In the great words of Grace Hopper, “It’s easier to ask forgiveness, than it is to get permission”.
That’s the theory we are sticking with in regards to getting these chickens, anyways. Our neighbors are usually pretty easy-going, and we never had any complaints when we had our beehive in the backyard, so we are hoping for the same with these hens. Worst case, we can sell them or re-home them with a family member who has experience with hens.
- Fully Fenced yard? Check.
- No roosters? Check.
- Desirable location for the coop (far enough away from the neighbor’s yard to not be offensive)? Check.
So let’s do this.
I started off with tons of reading and watching YouTube to see just what we would be getting ourselves into. There are more than enough chicken videos to keep you occupied for days. We needed to decide on the amount of chickens we would keep, the breed(s), which coop would work best for us in terms of price and function. Would we get hatching eggs, day old chicks, pullets-young hens that are not yet egg layers, or a few hens who were already laying? And where the coop would be located?
I think my husband figured that if I’m willing to take care of a pet it may as well be something that’s going to be beneficial for us as well. Aside from the potential to sell eggs, we will have a steady supply of fresh eggs on hand so long as we are able to keep our girls healthy and happy. For someone who goes out of their way to buy the most expensive eggs available in the store, in hopes of making the most ethical and humane selection, this is a big deal for me! I also try to keep a small garden going year round, so chicken dropping will be a beneficial addition to the compost pile due to high nitrogen content. Chickens are also great for keeping insect numbers under control with their constant scratching and searching for bugs. Aside from fresh eggs, stellar compost, and a sure-fire way to cut down on some of the Japanese battles that take over my garden each spring and summer I am definitely looking forward to all the quirky little personalities these birds are said to have.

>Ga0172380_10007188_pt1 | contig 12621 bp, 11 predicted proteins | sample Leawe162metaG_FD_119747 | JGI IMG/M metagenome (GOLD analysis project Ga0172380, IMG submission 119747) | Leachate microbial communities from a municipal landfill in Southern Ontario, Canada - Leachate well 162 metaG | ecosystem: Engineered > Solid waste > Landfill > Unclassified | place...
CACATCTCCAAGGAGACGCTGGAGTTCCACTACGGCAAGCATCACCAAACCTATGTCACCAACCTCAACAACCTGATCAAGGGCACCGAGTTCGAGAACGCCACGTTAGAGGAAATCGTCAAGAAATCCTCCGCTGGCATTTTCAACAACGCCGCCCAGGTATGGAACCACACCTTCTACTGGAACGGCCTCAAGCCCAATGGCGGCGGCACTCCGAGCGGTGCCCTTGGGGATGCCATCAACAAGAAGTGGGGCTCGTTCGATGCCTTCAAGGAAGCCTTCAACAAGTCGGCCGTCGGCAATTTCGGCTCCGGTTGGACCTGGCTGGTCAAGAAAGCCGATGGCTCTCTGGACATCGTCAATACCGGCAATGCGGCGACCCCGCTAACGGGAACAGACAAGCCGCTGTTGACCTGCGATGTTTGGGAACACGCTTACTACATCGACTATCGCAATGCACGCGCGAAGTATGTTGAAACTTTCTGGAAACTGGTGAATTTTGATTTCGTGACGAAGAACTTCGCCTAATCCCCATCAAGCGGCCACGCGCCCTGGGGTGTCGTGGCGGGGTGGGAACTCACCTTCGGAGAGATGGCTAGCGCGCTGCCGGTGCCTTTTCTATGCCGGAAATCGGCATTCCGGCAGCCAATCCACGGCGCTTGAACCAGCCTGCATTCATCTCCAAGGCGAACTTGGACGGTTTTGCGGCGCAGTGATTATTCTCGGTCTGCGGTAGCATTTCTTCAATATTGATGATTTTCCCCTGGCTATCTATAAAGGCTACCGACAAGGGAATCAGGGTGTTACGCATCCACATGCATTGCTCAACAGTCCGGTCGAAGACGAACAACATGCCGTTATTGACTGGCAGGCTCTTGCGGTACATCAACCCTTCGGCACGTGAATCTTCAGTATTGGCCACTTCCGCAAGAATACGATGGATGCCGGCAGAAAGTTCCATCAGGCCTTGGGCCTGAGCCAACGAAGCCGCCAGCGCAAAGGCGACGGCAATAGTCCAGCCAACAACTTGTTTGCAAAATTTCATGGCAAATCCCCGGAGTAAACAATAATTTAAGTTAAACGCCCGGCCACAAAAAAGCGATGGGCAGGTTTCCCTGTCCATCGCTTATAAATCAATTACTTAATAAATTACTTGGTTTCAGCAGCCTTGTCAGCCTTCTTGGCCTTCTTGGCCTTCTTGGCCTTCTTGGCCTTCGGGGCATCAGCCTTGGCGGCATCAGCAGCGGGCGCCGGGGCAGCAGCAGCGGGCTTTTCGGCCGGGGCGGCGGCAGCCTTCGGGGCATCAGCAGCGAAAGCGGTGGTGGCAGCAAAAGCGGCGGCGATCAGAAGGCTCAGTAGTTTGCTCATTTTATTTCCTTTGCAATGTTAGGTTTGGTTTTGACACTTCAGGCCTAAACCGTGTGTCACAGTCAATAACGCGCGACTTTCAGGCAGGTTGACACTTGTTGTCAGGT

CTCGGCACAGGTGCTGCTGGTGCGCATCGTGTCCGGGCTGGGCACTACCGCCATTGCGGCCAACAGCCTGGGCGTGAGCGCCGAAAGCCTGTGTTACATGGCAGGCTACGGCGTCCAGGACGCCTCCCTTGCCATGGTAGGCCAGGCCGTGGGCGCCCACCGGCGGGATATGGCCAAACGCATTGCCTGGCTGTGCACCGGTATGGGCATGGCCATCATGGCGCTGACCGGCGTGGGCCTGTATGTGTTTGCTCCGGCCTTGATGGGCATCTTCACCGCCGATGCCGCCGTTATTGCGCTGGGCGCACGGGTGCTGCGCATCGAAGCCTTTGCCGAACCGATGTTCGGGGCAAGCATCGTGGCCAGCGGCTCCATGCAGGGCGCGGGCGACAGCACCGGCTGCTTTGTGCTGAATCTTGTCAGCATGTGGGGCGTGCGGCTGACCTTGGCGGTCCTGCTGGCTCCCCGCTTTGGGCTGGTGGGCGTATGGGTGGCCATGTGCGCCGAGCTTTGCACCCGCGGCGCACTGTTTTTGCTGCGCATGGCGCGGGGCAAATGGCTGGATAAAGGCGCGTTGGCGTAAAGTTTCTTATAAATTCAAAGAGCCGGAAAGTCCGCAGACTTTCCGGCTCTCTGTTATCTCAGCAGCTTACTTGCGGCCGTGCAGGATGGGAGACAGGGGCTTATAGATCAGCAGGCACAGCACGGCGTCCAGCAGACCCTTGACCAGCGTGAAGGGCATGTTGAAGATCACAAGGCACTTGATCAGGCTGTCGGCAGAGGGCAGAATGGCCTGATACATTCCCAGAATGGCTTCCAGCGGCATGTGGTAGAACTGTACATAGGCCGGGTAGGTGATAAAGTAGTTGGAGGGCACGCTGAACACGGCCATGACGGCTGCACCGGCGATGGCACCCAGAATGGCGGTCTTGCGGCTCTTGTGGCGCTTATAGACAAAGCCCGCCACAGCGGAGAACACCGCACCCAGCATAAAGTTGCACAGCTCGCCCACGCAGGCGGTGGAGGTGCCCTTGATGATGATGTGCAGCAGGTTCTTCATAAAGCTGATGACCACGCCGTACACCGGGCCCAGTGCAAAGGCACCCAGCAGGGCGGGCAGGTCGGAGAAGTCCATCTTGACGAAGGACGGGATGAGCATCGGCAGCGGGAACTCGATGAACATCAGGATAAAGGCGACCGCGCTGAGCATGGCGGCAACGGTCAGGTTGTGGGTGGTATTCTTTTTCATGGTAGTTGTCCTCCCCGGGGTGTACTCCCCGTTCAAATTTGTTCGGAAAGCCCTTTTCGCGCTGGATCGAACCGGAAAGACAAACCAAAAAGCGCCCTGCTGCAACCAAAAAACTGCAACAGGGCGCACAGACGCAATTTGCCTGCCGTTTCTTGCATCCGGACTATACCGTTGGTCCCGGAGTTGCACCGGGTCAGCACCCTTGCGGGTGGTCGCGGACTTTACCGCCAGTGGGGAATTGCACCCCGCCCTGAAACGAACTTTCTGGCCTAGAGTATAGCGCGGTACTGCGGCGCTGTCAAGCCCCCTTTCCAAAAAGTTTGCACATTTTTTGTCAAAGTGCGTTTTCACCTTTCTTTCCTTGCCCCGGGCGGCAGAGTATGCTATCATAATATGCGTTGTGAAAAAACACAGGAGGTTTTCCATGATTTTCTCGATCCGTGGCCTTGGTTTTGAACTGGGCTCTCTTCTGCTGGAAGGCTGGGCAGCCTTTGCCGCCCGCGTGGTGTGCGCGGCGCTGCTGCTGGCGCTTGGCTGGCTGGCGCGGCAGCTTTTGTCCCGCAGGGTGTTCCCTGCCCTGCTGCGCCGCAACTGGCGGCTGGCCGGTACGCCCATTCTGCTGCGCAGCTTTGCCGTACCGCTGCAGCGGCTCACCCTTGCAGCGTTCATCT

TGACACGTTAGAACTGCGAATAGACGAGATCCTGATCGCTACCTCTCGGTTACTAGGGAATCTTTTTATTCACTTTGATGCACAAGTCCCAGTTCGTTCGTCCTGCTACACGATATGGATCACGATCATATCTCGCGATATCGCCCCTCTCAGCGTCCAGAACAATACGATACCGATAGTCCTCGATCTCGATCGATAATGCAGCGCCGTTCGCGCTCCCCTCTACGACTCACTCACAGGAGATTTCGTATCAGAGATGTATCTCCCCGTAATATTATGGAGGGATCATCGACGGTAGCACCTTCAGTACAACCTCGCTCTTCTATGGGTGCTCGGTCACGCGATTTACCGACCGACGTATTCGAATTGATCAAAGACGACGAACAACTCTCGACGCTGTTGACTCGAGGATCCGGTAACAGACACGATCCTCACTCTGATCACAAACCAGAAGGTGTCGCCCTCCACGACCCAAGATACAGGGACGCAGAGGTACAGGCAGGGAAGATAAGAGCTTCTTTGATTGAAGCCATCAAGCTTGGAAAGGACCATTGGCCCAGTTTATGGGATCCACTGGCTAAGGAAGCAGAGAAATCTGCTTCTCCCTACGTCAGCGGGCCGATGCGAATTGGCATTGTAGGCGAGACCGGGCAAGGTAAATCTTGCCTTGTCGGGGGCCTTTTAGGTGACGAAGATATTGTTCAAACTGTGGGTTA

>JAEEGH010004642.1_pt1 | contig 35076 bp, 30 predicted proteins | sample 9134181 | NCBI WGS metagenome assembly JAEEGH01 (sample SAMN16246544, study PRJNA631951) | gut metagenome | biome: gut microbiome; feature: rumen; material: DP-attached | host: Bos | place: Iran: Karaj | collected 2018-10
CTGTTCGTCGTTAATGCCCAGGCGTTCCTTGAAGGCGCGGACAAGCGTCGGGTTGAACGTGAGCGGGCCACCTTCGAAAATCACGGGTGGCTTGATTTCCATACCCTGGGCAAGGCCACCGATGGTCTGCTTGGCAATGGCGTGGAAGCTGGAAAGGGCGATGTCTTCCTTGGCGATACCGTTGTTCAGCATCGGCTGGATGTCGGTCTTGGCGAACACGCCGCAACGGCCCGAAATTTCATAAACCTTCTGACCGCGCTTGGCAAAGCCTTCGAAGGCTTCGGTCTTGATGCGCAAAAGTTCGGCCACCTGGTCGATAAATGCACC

We didn’t really have any interest in hatching eggs which narrowed our choices down a bit to chicks, pullets, or hens. When trying to decide between chicks pullets or hens it was pretty a pretty easy choice for me.
Chicks! Chicks! Chicks!. . . because when it comes baby animals I just can’t resist.
Ordering chicks will also allow us to really get to know our birds well for the purpose of being able to handle them. I decided to order baby chicks vs. the other options because we wanted to know exactly where our chickens were coming from, how old they were, and most importantly we wanted to choose from a variety of good egg layers with good temperaments. Most chicks are available in local feed stores during the spring months. Well its November at the moment, and though not impossible, they are a bit harder to find locally in the cooler months of the year which lead to our decision to order from an online hatchery. Another benefit to ordering from this hatchery is that we were able to pick the breeds of chicken we wanted. I knew I wanted to get started right away so that I would be one step closer to having an omelette in the morning made from chickens just outside our back door.